The Ancestors in Germany
The name Dreis is not very common in Germany, but is well scattered. It has made its way into the German language in the form of "Draisine", the word for the hobby-horse or "bone-shaker" that was the precursor to the bicycle. It was invented by Baron Karl Friedrich Christian Ludwig Drais von Sauerbronn (1785-1851). He appears to have been born in or near the Rheingau, but we have yet to research this connection. In his article on his own family, Manfred DREISS states that several families of this name can trace it back to one or other of the dozen or so villages named Drais or Trais. Max Gottschald's dictionary Deutsche Namenkunde claims the placename is derived from "driesch" -- unused or uncultivated land left for foraging by cattle. DREISS opines that the Rheingau Dreis families scattered between the towns of Mainz and St. Goar would also probably have a common origin in a village so named. Examination of parish registers shows that families called Dreis could be found in various Rheingau villages, but there was certainly one of the largest concentrations at Lorchhausen. Gottschald incidentally suggests an alternative origin for the name Dreis: a nickname derived from AnDREAS.
The early Dreis connection with Lorchhausen is evidenced by the fact that a priest, Johann Dreis from Lorchhausen, is mentioned in the records of another Rheingau parish, Niedergladbach, as having become parish priest on 28 October 1714, moving to the parish of Sommerau in 1719 (ZAUN, p.212).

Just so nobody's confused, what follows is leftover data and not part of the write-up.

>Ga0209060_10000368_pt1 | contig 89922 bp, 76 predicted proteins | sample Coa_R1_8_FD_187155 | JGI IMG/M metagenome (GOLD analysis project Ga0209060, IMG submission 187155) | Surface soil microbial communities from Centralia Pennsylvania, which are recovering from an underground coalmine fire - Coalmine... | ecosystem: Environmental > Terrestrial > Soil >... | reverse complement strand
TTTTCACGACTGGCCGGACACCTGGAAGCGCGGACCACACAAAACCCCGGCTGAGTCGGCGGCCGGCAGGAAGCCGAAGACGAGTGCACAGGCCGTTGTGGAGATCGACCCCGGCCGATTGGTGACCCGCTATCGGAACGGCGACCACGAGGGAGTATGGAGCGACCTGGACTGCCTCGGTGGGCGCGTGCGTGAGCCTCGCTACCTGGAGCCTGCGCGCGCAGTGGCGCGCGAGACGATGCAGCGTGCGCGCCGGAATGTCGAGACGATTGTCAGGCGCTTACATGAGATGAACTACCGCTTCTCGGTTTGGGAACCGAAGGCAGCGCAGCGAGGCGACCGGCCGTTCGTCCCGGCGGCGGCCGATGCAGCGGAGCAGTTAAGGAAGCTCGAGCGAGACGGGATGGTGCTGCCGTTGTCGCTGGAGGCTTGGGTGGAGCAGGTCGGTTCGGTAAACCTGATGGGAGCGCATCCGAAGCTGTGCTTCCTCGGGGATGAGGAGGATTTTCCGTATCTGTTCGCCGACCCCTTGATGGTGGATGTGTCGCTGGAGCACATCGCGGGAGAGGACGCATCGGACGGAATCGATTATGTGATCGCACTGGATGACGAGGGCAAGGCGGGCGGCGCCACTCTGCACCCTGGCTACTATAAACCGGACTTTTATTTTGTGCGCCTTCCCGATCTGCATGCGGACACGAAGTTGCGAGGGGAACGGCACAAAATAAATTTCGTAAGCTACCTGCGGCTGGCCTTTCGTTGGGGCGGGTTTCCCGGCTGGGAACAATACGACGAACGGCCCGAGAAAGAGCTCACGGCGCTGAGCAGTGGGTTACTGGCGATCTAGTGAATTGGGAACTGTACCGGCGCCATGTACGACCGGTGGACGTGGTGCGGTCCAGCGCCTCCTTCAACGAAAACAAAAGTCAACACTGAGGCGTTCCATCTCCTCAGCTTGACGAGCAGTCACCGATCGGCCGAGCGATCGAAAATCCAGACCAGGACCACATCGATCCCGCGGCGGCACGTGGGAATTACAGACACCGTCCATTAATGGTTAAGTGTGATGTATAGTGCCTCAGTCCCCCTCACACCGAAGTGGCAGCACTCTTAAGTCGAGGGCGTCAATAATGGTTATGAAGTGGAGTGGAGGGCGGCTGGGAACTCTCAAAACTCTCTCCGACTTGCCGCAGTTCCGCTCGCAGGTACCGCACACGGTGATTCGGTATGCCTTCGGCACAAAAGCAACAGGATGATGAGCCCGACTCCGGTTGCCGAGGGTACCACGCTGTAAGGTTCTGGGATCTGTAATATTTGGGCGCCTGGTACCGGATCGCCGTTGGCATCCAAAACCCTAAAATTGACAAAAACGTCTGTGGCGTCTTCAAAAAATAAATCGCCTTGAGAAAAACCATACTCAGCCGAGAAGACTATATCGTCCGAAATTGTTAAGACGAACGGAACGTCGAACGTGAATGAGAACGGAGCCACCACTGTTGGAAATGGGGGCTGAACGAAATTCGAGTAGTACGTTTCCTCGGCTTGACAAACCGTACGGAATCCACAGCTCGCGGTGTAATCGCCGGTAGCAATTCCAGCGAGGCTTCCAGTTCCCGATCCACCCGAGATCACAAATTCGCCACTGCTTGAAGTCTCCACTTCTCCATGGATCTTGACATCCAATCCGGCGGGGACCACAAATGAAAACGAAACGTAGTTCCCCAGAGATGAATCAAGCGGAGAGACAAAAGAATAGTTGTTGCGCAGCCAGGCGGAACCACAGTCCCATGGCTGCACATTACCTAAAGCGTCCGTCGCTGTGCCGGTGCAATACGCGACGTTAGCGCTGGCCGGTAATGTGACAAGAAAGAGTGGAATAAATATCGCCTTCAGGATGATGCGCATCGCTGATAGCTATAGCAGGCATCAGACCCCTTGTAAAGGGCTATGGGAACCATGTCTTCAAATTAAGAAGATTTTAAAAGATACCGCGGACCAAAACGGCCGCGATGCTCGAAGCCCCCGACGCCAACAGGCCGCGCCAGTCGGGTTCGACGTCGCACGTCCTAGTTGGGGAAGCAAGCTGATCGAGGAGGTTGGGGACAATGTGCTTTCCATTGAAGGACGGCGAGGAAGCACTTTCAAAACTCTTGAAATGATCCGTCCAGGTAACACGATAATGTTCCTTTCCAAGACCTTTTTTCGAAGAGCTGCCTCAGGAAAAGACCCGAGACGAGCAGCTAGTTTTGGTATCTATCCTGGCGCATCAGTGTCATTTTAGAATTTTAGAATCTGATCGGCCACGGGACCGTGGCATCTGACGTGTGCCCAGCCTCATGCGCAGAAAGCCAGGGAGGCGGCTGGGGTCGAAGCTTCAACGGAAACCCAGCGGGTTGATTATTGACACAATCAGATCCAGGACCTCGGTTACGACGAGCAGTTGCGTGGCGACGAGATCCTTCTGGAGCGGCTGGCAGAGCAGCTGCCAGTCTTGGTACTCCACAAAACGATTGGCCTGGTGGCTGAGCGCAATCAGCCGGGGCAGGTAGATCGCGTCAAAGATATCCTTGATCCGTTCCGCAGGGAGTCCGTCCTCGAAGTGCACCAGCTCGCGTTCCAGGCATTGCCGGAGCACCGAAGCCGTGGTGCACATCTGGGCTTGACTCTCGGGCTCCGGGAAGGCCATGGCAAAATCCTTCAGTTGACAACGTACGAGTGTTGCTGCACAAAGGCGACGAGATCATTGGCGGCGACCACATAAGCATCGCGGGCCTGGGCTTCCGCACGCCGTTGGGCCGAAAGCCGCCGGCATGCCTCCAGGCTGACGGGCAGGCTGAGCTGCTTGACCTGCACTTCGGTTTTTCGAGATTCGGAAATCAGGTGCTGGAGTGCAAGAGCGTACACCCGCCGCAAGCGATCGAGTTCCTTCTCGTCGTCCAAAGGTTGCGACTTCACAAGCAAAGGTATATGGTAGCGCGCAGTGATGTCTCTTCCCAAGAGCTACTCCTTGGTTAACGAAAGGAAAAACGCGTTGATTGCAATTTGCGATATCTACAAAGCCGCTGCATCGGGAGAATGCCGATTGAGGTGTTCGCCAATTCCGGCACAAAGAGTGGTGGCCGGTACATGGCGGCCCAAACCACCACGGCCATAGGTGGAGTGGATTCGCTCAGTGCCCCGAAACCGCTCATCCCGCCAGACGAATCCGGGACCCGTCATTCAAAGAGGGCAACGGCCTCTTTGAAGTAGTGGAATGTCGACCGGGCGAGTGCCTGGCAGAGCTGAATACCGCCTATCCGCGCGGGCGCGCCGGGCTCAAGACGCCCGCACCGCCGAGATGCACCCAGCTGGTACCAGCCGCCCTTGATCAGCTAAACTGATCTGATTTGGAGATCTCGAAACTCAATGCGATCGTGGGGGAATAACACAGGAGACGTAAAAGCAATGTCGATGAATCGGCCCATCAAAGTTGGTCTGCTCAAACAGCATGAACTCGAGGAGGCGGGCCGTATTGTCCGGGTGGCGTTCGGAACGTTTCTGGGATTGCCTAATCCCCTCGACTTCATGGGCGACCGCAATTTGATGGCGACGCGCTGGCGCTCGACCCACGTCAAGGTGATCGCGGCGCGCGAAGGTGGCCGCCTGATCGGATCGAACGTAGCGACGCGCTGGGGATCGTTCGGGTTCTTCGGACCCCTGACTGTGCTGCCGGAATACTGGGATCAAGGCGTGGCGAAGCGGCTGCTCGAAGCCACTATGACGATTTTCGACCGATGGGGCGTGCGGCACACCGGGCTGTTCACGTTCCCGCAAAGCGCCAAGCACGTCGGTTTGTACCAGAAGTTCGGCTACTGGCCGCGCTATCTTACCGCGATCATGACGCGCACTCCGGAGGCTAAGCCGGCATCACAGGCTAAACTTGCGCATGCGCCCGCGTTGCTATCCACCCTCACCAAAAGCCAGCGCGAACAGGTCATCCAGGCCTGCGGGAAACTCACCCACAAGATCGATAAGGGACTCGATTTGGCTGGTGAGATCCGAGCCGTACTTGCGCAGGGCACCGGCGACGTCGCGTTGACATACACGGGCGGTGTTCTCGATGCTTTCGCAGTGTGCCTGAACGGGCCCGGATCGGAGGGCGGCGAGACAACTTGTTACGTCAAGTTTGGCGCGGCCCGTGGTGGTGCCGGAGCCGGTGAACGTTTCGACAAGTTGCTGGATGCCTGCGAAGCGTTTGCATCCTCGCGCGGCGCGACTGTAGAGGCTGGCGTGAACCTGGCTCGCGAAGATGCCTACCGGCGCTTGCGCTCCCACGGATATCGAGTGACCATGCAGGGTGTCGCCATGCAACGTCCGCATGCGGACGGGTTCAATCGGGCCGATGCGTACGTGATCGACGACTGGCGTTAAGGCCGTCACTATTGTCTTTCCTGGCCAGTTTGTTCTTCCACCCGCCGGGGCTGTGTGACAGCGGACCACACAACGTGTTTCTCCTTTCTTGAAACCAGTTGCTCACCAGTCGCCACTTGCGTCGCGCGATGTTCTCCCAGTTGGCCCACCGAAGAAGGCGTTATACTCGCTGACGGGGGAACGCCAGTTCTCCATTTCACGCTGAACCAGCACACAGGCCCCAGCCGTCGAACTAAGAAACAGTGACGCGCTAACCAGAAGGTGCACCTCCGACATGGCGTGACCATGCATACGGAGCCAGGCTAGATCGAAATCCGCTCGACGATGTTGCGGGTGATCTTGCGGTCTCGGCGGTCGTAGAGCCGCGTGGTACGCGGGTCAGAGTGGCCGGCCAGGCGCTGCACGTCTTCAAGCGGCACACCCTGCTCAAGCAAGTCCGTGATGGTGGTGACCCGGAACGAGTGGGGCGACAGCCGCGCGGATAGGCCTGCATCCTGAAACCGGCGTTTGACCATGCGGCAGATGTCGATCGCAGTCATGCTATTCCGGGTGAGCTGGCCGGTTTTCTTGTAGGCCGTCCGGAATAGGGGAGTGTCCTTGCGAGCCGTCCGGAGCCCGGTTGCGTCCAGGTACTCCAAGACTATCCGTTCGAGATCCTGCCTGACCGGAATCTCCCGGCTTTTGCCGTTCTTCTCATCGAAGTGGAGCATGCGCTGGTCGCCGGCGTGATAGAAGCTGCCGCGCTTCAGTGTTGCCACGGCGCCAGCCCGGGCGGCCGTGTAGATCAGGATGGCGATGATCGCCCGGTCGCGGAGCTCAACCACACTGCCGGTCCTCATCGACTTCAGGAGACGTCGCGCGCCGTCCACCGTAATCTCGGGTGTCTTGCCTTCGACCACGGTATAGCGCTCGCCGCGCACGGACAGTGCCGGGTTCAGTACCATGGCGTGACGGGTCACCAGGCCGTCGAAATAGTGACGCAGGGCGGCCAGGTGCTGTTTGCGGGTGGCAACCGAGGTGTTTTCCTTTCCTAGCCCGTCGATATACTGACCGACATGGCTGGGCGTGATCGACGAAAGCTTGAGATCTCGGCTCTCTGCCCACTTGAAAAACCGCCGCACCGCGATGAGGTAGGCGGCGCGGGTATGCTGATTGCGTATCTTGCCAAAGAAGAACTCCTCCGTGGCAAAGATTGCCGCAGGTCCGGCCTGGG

Lorchhausen, as its name suggests, is an ancillary village to Lorch. According to ZAUN, it was usually called just "Hausen" and had a population of 300 in the 18th century (1730: 64 households, 1790: 67 households).
The earliest known Dreis ancestor is Peter Dreys, listed among the inhabitants on Lorchhausen in the 1665 roll of Rheingau subjects of the Elector of Mainz. This list of householders, the Verzeichnis der Bedienten und Unterthanen im Rheingauw had a taxation purpose, but is nowadays celebrated as the main source of 17th-century family history information relating to the village. Peter was undoubtedly the grandfather of Johannes Balthasar below.